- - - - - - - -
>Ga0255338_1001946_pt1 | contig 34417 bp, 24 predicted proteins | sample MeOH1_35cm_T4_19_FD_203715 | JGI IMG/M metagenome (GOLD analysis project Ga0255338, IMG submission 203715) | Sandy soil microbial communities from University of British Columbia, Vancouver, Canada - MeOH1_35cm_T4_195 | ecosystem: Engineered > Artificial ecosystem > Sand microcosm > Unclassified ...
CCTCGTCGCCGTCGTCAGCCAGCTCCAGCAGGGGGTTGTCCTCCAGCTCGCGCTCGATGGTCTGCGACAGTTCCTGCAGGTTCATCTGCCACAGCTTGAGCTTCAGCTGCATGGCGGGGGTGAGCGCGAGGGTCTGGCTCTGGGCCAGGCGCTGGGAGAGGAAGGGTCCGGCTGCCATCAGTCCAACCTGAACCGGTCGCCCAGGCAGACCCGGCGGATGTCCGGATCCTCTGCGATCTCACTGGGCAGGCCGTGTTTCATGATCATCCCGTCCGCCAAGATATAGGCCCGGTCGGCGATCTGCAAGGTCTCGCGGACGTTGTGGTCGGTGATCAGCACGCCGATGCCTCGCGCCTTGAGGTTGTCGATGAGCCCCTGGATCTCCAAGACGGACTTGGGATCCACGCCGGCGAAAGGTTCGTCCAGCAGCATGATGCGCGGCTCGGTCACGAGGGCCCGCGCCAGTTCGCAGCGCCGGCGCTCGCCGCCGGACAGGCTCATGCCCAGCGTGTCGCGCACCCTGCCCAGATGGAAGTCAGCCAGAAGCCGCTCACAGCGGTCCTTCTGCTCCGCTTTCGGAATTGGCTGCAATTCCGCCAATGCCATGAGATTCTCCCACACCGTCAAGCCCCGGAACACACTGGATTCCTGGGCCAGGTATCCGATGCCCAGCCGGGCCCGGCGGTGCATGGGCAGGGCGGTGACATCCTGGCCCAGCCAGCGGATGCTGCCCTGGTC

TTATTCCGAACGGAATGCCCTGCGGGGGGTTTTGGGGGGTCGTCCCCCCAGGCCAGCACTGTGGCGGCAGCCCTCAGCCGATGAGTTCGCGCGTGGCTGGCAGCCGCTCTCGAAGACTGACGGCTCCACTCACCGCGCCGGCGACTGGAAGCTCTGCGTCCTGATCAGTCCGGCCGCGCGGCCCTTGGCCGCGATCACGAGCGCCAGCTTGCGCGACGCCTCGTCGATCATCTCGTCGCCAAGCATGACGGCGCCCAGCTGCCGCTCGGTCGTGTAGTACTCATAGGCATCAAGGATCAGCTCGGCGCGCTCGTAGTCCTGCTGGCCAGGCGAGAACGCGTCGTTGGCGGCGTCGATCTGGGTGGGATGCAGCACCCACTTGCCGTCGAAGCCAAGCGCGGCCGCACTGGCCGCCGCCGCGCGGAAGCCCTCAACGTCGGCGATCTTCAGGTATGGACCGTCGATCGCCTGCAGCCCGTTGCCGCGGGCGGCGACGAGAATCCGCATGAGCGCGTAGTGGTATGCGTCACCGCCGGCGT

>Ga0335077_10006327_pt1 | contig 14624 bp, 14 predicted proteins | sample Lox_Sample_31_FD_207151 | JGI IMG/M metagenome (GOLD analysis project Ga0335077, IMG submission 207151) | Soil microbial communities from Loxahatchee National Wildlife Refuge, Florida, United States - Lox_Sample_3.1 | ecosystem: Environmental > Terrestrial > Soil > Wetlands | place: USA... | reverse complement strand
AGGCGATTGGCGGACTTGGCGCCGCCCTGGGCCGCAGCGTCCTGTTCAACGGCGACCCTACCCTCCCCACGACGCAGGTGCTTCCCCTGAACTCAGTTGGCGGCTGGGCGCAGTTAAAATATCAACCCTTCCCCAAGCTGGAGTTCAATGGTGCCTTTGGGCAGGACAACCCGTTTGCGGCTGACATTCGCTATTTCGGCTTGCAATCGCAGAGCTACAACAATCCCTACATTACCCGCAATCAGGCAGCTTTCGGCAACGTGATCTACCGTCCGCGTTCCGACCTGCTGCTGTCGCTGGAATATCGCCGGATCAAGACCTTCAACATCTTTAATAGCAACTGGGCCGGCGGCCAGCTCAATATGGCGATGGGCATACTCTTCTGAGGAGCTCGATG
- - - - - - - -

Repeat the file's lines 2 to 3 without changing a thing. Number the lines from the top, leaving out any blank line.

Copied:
CCTCGTCGCCGTCGTCAGCCAGCTCCAGCAGGGGGTTGTCCTCCAGCTCGCGCTCGATGGTCTGCGACAGTTCCTGCAGGTTCATCTGCCACAGCTTGAGCTTCAGCTGCATGGCGGGGGTGAGCGCGAGGGTCTGGCTCTGGGCCAGGCGCTGGGAGAGGAAGGGTCCGGCTGCCATCAGTCCAACCTGAACCGGTCGCCCAGGCAGACCCGGCGGATGTCCGGATCCTCTGCGATCTCACTGGGCAGGCCGTGTTTCATGATCATCCCGTCCGCCAAGATATAGGCCCGGTCGGCGATCTGCAAGGTCTCGCGGACGTTGTGGTCGGTGATCAGCACGCCGATGCCTCGCGCCTTGAGGTTGTCGATGAGCCCCTGGATCTCCAAGACGGACTTGGGATCCACGCCGGCGAAAGGTTCGTCCAGCAGCATGATGCGCGGCTCGGTCACGAGGGCCCGCGCCAGTTCGCAGCGCCGGCGCTCGCCGCCGGACAGGCTCATGCCCAGCGTGTCGCGCACCCTGCCCAGATGGAAGTCAGCCAGAAGCCGCTCACAGCGGTCCTTCTGCTCCGCTTTCGGAATTGGCTGCAATTCCGCCAATGCCATGAGATTCTCCCACACCGTCAAGCCCCGGAACACACTGGATTCCTGGGCCAGGTATCCGATGCCCAGCCGGGCCCGGCGGTGCATGGGCAGGGCGGTGACATCCTGGCCCAGCCAGCGGATGCTGCCCTGGTC

TTATTCCGAACGGAATGCCCTGCGGGGGGTTTTGGGGGGTCGTCCCCCCAGGCCAGCACTGTGGCGGCAGCCCTCAGCCGATGAGTTCGCGCGTGGCTGGCAGCCGCTCTCGAAGACTGACGGCTCCACTCACCGCGCCGGCGACTGGAAGCTCTGCGTCCTGATCAGTCCGGCCGCGCGGCCCTTGGCCGCGATCACGAGCGCCAGCTTGCGCGACGCCTCGTCGATCATCTCGTCGCCAAGCATGACGGCGCCCAGCTGCCGCTCGGTCGTGTAGTACTCATAGGCATCAAGGATCAGCTCGGCGCGCTCGTAGTCCTGCTGGCCAGGCGAGAACGCGTCGTTGGCGGCGTCGATCTGGGTGGGATGCAGCACCCACTTGCCGTCGAAGCCAAGCGCGGCCGCACTGGCCGCCGCCGCGCGGAAGCCCTCAACGTCGGCGATCTTCAGGTATGGACCGTCGATCGCCTGCAGCCCGTTGCCGCGGGCGGCGACGAGAATCCGCATGAGCGCGTAGTGGTATGCGTCACCGCCGGCGT